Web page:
A deadly fungus called TR4, short for Panama disease Tropical Race 4, is caused by the Fusarium oxysporum fungus and can live in the soil for up to 30 years -- making it especially difficult to eradicate. Fungicides also appear to be useless against it, leaving producers with few options.

James Dale, a professor of biotechnology at Queensland University of Technology, and his laboratory, introduced genes (a process known as transgenesis) from a subspecies of wild sweet bananas into a cultivar of banana called Cavendish, which makes up 95 percent of exported bananas globally.

On a related note, gmo apples that suppress browning are set to hit the shelves this fall in the US.

The banana we all know and love

The Cavendish cultivar is extremely susceptible to the TR4 blight and an epidemic would inflict colossal damage on major banana exporters. Dale’s new banana would behave, look, and taste like a Cavendish but would not be prone to TR4.

The $12 billion banana industry depends on the Cavendish cultivar which can last for weeks in cargo without rotting. It also appeals to consumers with its handsome yellow, curved fruit. The Cavendish cultivar is a monoculture which means that all of the Cavendish bananas are genetically identical. It rose to prominence because the Gros Michel cultivar in Central America was largely wiped out by another strain of Panama disease.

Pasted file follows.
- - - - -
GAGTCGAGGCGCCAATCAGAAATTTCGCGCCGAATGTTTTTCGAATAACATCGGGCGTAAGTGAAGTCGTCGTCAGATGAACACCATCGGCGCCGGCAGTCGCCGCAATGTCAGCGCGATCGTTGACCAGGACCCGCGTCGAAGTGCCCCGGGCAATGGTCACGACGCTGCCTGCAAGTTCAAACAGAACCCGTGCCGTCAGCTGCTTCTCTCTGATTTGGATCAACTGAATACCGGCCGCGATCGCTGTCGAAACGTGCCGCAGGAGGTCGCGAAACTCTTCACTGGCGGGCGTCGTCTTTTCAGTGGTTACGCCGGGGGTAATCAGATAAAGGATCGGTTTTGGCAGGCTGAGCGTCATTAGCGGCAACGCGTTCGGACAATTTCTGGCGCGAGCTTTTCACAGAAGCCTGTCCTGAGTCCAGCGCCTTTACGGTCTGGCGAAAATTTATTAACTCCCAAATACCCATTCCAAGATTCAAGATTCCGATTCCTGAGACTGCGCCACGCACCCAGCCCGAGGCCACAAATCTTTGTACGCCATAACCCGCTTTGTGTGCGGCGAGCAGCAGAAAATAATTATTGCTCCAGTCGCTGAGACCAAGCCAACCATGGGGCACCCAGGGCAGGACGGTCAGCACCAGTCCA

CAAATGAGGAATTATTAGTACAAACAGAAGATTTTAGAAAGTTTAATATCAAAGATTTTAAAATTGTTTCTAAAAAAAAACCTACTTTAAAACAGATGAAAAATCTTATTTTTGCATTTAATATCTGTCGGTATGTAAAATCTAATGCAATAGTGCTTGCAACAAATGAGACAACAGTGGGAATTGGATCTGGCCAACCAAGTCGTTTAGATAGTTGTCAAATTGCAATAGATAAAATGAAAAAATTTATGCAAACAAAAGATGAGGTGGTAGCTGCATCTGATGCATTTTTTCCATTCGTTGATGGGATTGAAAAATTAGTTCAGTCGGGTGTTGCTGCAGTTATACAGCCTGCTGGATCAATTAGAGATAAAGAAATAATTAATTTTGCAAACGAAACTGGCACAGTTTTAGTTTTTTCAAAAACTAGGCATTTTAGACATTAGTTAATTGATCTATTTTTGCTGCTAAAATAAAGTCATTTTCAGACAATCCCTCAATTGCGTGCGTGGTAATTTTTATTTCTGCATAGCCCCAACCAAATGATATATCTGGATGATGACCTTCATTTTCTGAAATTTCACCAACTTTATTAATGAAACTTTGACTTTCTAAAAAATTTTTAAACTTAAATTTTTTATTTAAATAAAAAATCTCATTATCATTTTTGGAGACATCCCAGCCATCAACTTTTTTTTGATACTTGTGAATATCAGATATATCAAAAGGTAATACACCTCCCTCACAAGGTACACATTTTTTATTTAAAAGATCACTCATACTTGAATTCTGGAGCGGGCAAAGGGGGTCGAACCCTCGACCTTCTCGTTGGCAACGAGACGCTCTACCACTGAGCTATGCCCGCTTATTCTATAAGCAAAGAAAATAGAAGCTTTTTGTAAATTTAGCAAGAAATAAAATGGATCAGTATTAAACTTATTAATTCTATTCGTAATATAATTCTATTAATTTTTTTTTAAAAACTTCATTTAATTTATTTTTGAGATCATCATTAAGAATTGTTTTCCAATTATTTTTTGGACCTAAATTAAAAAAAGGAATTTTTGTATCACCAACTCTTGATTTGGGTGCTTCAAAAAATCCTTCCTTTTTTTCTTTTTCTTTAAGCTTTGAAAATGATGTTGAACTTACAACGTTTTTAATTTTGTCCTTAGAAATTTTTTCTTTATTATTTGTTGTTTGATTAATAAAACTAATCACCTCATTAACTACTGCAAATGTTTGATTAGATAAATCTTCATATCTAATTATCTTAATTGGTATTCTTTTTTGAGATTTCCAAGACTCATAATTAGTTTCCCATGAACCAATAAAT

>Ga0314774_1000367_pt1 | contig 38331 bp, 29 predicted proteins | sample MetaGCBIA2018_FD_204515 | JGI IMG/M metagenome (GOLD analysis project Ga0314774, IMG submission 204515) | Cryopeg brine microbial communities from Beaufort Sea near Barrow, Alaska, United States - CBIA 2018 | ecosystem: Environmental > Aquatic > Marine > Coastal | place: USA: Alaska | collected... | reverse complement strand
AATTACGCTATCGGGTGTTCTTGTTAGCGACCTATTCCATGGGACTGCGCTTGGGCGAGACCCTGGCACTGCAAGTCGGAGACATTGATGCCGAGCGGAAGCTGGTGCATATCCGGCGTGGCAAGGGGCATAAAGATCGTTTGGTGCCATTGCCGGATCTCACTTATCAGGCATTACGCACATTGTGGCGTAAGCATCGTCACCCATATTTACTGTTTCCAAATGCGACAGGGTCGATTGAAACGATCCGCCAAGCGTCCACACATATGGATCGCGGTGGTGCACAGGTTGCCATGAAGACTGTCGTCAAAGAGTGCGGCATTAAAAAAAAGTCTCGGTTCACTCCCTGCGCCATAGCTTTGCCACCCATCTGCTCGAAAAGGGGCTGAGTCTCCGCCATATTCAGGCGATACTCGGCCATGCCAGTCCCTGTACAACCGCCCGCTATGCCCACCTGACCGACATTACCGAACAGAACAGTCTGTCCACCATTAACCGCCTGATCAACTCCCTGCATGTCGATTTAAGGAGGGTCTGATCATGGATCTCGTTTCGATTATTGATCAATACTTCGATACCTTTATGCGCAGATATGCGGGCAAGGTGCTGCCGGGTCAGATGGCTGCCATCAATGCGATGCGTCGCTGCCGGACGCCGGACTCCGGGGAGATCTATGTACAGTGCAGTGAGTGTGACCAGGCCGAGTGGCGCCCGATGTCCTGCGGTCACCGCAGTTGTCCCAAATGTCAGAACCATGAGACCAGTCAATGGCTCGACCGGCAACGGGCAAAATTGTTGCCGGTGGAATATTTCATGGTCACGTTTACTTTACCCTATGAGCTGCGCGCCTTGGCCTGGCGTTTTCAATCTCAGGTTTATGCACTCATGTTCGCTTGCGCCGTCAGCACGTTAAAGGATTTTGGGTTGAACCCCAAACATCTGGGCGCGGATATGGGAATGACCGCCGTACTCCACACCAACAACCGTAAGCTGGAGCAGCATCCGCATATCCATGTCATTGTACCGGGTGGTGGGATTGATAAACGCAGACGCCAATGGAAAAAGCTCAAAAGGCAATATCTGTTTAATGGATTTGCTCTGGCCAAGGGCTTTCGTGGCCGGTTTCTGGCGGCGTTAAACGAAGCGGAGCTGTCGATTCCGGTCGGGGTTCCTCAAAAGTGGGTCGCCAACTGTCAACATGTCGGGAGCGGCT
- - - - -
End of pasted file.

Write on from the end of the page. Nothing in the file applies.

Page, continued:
It must be stated to avoid any panic that bananas are in no danger of going extinct. There are hundreds and hundreds of wild strains that reproduce normally and thus preserve the genetic diversity to fend off diseases through natural selection. Many of them no doubt taste much better than the Cavendish, but, alas, many contain seeds and rot quicker, which makes them less palatable for exporters and consumers.

Potential savior

If, however, there is a serious outbreak in Latin America, Dale’s new bananas -- he and his lab produced six new strains, with four being immune to TR4 -- could swoop in and save the day. The disease has already hit Australia so that will be the first proving ground for the potential savior.

There are other possibilities should the Cavendish doomsday arrive.

The Honduras Foundation for Agricultural Research has cultivated several varieties of the Gros Michel that can produce seeds and one, the FHIA 17, that is resistant to the original Panama disease.

If this made you hungry and you want something healthy, check out this banana split recipe.